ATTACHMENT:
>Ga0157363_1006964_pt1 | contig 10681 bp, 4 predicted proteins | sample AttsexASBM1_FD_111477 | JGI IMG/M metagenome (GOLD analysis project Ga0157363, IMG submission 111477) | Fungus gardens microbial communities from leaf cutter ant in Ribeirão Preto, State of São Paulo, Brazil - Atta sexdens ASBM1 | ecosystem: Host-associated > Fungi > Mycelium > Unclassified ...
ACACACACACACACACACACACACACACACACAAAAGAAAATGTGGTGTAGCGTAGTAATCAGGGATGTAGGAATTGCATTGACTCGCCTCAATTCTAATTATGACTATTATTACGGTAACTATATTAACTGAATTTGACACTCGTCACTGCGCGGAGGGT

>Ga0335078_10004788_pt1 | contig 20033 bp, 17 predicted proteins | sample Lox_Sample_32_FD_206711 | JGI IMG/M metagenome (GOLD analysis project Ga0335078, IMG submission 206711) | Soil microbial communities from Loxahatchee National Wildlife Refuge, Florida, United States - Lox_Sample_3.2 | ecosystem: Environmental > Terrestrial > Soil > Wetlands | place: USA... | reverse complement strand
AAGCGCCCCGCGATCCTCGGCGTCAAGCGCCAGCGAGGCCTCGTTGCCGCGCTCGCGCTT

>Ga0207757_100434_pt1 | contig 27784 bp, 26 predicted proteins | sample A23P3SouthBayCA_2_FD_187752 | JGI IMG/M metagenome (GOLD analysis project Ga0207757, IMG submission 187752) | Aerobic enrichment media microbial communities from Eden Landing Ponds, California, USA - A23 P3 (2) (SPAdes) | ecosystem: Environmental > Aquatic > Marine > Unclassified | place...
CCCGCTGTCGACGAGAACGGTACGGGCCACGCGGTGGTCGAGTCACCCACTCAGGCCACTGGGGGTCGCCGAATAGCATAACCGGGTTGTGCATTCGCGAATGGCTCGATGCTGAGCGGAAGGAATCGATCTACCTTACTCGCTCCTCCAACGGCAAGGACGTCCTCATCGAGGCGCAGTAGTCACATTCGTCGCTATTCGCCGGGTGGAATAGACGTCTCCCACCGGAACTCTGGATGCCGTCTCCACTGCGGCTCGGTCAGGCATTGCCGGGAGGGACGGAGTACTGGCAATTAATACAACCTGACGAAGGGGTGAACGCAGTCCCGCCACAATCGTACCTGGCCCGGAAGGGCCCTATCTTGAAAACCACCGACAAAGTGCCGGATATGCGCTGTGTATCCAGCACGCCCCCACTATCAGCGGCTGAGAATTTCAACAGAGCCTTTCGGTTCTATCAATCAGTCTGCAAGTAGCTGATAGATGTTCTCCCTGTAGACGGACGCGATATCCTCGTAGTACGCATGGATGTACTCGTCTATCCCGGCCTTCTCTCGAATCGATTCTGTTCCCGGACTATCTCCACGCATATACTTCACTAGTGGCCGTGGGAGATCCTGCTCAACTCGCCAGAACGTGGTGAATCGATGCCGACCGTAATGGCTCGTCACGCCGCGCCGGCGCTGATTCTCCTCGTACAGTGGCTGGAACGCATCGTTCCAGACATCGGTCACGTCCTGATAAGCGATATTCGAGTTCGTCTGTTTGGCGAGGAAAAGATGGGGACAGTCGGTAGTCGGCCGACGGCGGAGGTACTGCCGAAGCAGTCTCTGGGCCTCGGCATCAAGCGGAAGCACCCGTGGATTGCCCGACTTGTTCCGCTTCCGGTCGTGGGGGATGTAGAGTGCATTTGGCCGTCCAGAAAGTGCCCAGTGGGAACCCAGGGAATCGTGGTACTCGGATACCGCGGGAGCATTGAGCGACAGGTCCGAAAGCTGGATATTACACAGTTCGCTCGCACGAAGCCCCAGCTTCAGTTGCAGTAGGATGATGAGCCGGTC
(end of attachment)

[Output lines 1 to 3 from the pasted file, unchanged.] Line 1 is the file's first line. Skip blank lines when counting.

>Ga0157363_1006964_pt1 | contig 10681 bp, 4 predicted proteins | sample AttsexASBM1_FD_111477 | JGI IMG/M metagenome (GOLD analysis project Ga0157363, IMG submission 111477) | Fungus gardens microbial communities from leaf cutter ant in Ribeirão Preto, State of São Paulo, Brazil - Atta sexdens ASBM1 | ecosystem: Host-associated > Fungi > Mycelium > Unclassified ...
ACACACACACACACACACACACACACACACACAAAAGAAAATGTGGTGTAGCGTAGTAATCAGGGATGTAGGAATTGCATTGACTCGCCTCAATTCTAATTATGACTATTATTACGGTAACTATATTAACTGAATTTGACACTCGTCACTGCGCGGAGGGT

>Ga0335078_10004788_pt1 | contig 20033 bp, 17 predicted proteins | sample Lox_Sample_32_FD_206711 | JGI IMG/M metagenome (GOLD analysis project Ga0335078, IMG submission 206711) | Soil microbial communities from Loxahatchee National Wildlife Refuge, Florida, United States - Lox_Sample_3.2 | ecosystem: Environmental > Terrestrial > Soil > Wetlands | place: USA... | reverse complement strand